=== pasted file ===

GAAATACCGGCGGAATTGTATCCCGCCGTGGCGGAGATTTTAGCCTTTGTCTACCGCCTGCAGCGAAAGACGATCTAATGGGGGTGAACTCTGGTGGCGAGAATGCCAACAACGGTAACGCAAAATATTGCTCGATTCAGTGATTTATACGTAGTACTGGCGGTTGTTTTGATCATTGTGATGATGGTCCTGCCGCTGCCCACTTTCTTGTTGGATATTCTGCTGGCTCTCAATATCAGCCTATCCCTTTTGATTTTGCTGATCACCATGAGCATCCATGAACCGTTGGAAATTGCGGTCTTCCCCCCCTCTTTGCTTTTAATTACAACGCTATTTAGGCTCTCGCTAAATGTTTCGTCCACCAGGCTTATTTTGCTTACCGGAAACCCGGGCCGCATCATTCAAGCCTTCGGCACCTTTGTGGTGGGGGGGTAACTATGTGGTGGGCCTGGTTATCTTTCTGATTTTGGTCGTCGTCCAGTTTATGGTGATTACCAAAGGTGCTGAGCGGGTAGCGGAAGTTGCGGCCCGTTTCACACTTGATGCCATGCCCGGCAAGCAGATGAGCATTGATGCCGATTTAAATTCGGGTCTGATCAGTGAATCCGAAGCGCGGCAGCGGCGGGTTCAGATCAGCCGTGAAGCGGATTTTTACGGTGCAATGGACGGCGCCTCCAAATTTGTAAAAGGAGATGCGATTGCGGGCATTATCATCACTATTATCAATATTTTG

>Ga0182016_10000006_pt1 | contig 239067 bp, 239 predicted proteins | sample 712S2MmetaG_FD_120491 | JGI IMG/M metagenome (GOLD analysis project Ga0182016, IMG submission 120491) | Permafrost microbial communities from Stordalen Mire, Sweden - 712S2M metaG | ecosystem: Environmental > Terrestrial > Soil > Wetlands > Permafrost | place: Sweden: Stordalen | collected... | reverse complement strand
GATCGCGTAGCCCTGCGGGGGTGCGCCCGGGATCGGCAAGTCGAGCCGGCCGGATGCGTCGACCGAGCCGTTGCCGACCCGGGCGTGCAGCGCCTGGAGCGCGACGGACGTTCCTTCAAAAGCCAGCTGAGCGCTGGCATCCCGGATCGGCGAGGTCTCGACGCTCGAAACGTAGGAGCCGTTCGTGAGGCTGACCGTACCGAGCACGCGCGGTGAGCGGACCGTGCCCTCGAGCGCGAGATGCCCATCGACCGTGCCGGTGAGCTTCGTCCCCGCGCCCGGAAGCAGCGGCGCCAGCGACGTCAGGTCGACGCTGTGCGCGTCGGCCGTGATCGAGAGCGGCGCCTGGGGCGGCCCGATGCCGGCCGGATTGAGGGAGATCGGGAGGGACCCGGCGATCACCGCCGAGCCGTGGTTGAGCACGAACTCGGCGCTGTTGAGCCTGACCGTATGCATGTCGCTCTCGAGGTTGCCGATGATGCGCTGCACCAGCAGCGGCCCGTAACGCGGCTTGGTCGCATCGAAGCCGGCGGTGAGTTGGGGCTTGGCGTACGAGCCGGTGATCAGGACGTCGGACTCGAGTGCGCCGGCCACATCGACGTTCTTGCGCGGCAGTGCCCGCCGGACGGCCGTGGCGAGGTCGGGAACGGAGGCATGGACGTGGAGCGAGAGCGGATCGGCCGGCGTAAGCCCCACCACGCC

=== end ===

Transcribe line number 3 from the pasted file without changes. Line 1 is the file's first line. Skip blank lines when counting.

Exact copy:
GATCGCGTAGCCCTGCGGGGGTGCGCCCGGGATCGGCAAGTCGAGCCGGCCGGATGCGTCGACCGAGCCGTTGCCGACCCGGGCGTGCAGCGCCTGGAGCGCGACGGACGTTCCTTCAAAAGCCAGCTGAGCGCTGGCATCCCGGATCGGCGAGGTCTCGACGCTCGAAACGTAGGAGCCGTTCGTGAGGCTGACCGTACCGAGCACGCGCGGTGAGCGGACCGTGCCCTCGAGCGCGAGATGCCCATCGACCGTGCCGGTGAGCTTCGTCCCCGCGCCCGGAAGCAGCGGCGCCAGCGACGTCAGGTCGACGCTGTGCGCGTCGGCCGTGATCGAGAGCGGCGCCTGGGGCGGCCCGATGCCGGCCGGATTGAGGGAGATCGGGAGGGACCCGGCGATCACCGCCGAGCCGTGGTTGAGCACGAACTCGGCGCTGTTGAGCCTGACCGTATGCATGTCGCTCTCGAGGTTGCCGATGATGCGCTGCACCAGCAGCGGCCCGTAACGCGGCTTGGTCGCATCGAAGCCGGCGGTGAGTTGGGGCTTGGCGTACGAGCCGGTGATCAGGACGTCGGACTCGAGTGCGCCGGCCACATCGACGTTCTTGCGCGGCAGTGCCCGCCGGACGGCCGTGGCGAGGTCGGGAACGGAGGCATGGACGTGGAGCGAGAGCGGATCGGCCGGCGTAAGCCCCACCACGCC